- The Washington Times - Monday, June 18, 2001

TORONTO Canadas movement to unite the right has been shaken, but not stirred, by a call to hold a referendum on the issue.
Embattled Canadian Alliance leader Stockwell Day has called on his party to hold a vote on joining the Progressive Conservative party within 90 days.
Mr. Day admits its a risky proposition, one that could cost him his job. But he says he is willing to sacrifice his leadership to solidify the countrys small-C conservative supporters against the governing Liberals.
"Canada does not deserve the fate of a quasi one-party state," Mr. Day told an audience of business leaders in Toronto on Thursday.
"We need a single, viable alternative that citizens will look to with hope and confidence as a future government," he said. "I will do whatever I can including putting my own leadership on the line to see this happen because Canada deserves nothing less."
Critics were quick to criticize Mr. Days proposal, calling it an attempt to deflect attention from his latest leadership woes. The Canadian Alliance head has been on the job for barely a year, but he has been rocked by an attempted coup led by former party stalwarts.
Soon after Mr. Day announced his merger plan, Alliance foreign affairs critic Monte Solberg called on Mr. Day to quit.
Until now, many Alliance Members of Parliament havent dared to use the word "resign," but all have hinted strongly it is time for new leadership.
"I think the future of the party is really in trouble," Mr. Solberg said. "I think that even any chance of uniting the democratic conservative movement in Canada is in trouble as well as long as the leader stays where he is."
Like other Alliance members of Parliament, Mr. Solberg may pay the price for criticizing Mr. Day. It is expected that he will be stripped of his post and kicked out of the caucus when the party announces its new shadow Cabinet today.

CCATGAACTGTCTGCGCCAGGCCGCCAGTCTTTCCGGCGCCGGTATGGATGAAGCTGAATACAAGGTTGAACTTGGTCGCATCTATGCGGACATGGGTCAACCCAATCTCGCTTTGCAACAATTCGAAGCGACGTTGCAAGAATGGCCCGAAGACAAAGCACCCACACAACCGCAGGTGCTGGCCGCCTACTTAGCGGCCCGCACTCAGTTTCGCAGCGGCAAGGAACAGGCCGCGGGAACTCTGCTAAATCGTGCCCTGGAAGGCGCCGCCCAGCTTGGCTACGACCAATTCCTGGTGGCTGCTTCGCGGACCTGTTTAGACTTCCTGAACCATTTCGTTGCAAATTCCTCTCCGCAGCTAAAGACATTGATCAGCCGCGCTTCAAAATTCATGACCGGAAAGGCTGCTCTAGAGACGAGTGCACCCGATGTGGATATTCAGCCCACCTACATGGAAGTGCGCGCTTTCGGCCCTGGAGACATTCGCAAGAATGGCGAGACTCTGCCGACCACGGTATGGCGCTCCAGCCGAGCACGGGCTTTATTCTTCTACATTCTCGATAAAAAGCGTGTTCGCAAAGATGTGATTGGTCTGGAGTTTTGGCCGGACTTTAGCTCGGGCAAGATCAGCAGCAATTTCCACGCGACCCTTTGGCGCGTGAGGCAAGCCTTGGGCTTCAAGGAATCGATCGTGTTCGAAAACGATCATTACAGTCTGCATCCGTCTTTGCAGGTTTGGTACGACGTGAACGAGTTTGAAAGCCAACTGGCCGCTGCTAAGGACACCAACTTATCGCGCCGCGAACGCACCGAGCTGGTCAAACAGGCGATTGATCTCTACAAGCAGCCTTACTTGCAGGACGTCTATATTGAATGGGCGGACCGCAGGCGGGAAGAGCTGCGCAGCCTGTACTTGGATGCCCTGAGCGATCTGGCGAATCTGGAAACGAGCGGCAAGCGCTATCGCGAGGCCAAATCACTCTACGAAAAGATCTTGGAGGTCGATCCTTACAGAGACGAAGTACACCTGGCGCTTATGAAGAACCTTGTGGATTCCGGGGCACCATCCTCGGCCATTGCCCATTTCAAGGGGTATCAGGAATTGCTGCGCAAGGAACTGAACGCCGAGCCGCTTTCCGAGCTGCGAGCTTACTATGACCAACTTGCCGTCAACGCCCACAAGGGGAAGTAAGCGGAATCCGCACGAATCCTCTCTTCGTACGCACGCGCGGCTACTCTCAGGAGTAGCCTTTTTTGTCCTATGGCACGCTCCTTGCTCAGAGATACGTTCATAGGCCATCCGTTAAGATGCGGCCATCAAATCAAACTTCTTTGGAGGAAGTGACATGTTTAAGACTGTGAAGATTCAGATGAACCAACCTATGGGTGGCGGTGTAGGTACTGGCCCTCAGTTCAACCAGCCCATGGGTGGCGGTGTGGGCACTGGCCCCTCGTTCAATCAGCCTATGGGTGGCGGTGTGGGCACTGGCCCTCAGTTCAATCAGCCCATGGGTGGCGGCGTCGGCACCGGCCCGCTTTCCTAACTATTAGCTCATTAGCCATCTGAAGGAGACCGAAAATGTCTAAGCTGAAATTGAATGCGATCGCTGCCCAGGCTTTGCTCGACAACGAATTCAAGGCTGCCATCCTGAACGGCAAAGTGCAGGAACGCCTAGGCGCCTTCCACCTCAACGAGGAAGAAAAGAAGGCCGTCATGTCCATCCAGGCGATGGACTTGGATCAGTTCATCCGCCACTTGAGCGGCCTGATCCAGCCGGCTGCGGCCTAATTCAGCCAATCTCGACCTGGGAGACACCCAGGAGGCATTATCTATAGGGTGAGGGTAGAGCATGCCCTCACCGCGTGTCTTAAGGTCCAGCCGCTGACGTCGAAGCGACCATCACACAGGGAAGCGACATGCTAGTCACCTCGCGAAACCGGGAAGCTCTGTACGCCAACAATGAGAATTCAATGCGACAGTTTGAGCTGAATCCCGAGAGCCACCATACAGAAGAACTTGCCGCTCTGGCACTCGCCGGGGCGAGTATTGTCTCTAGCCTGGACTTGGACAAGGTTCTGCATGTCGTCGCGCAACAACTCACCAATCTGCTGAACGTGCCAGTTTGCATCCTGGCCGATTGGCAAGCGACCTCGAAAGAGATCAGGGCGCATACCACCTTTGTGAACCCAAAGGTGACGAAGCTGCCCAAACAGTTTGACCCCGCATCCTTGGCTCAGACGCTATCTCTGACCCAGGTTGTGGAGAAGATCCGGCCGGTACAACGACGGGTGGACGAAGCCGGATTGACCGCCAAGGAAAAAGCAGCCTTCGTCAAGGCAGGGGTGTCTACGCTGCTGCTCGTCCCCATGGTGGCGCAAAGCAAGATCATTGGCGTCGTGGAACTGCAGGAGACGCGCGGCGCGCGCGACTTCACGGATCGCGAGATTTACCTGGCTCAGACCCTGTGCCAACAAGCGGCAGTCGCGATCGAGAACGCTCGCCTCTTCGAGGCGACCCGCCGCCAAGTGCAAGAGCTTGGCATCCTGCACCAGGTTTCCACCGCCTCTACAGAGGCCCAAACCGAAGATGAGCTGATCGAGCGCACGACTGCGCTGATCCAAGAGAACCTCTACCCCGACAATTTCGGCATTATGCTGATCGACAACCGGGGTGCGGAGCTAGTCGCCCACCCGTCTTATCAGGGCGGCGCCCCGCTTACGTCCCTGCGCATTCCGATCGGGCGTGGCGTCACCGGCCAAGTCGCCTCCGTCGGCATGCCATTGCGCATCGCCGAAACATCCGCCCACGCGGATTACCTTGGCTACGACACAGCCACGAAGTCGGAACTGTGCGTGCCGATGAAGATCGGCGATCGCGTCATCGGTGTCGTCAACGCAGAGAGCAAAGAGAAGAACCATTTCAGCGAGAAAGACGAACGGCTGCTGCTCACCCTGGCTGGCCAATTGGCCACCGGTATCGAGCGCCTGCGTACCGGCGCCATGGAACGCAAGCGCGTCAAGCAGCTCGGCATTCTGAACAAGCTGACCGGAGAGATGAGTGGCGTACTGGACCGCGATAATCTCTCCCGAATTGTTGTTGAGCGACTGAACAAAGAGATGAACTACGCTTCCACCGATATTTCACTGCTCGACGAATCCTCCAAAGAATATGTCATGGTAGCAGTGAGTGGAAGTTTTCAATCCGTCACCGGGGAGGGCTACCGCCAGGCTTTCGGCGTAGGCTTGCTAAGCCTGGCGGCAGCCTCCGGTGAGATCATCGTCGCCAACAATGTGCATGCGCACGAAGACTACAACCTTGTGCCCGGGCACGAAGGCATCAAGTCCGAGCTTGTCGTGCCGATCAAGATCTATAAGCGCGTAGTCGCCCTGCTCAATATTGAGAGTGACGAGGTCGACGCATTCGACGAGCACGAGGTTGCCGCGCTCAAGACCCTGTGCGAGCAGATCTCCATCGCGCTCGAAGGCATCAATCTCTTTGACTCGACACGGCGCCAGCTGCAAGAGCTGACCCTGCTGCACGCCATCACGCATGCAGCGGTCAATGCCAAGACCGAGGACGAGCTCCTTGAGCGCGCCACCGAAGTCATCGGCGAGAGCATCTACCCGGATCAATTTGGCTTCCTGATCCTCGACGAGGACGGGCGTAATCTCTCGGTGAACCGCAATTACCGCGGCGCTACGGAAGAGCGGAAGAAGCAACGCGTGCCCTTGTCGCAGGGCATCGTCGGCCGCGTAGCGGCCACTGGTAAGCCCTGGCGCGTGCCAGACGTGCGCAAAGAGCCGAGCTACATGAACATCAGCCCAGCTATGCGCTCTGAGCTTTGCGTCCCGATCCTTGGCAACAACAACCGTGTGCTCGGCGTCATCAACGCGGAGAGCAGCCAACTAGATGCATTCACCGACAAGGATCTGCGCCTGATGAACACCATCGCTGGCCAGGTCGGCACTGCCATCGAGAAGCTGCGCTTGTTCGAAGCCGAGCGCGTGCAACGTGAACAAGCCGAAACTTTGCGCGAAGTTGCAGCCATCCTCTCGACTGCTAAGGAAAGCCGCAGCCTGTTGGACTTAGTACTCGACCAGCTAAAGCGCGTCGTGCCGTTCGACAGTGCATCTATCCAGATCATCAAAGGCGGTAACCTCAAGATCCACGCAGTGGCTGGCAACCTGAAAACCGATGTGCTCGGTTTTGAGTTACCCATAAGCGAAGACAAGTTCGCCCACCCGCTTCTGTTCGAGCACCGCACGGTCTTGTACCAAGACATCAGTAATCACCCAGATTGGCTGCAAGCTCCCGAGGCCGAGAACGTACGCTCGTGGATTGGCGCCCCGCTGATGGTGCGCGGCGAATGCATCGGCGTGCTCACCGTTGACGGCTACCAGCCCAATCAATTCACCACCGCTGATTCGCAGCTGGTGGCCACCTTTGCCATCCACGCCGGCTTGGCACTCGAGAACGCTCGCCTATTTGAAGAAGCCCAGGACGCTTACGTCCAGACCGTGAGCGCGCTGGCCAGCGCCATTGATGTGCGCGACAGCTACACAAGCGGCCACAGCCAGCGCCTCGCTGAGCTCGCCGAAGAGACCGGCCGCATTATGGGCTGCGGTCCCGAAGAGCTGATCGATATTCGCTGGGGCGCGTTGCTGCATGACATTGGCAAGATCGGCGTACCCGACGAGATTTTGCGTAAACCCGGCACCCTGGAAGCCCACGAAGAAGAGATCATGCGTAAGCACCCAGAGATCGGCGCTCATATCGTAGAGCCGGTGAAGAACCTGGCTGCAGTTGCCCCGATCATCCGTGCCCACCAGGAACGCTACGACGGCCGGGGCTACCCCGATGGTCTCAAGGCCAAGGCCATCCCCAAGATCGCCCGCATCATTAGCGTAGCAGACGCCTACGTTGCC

Mr. Days plan came as a surprise to senior party strategists. Alliance co-President Ken Kalopsis said the partys national council wasnt given any notice of the proposal.
"That kind of concerns me," he admitted. "It almost sounds a bit ad hoc, a back-of-a-napkin kind of approach."
Just last week, a group of dissident Alliance legislators and grass-roots supporters began a campaign to convince party members they should push for a leadership vote at their annual meeting in April.
The infighting has even prompted Mr. Days government-paid chef to quit in disgust.
Progressive Conservative leader Joe Clark slammed Mr. Days new plan to unite the right and brushed aside Mr. Days call for Mr. Clark to hold a similar referendum among his partys membership.
"This is not a serious proposal," the former Tory prime minister told reporters. "This is a reaction from somebody whos under serious pressure from within his own party. Hes trying to turn the topic away from his own difficulties."
Alliance and Conservative members already have been combining forces on some issues in Parliament. Mr. Clark says he wants to see the two parties unite against the Liberals in a more formal way, but thinks doing so will take more than 90 days.
"These things arent done suddenly; it requires some patience," Mr. Clark said, urging members of both organizations to take a steady course defining common goals.
"By working on real issues and demonstrating real cooperation, were going to form a coalition that, when the next election comes two, three or four years from now, well be able to give the Liberals a real run for their money," he said.
Mr. Clark noted the two parties combined support among voters totals 28 percent, hardly enough to form a government. Still, he believes there must not be two conservative parties vying for voters attention when the next election is called.
"Never again can we have a situation where a Liberal government is elected by default," he said.

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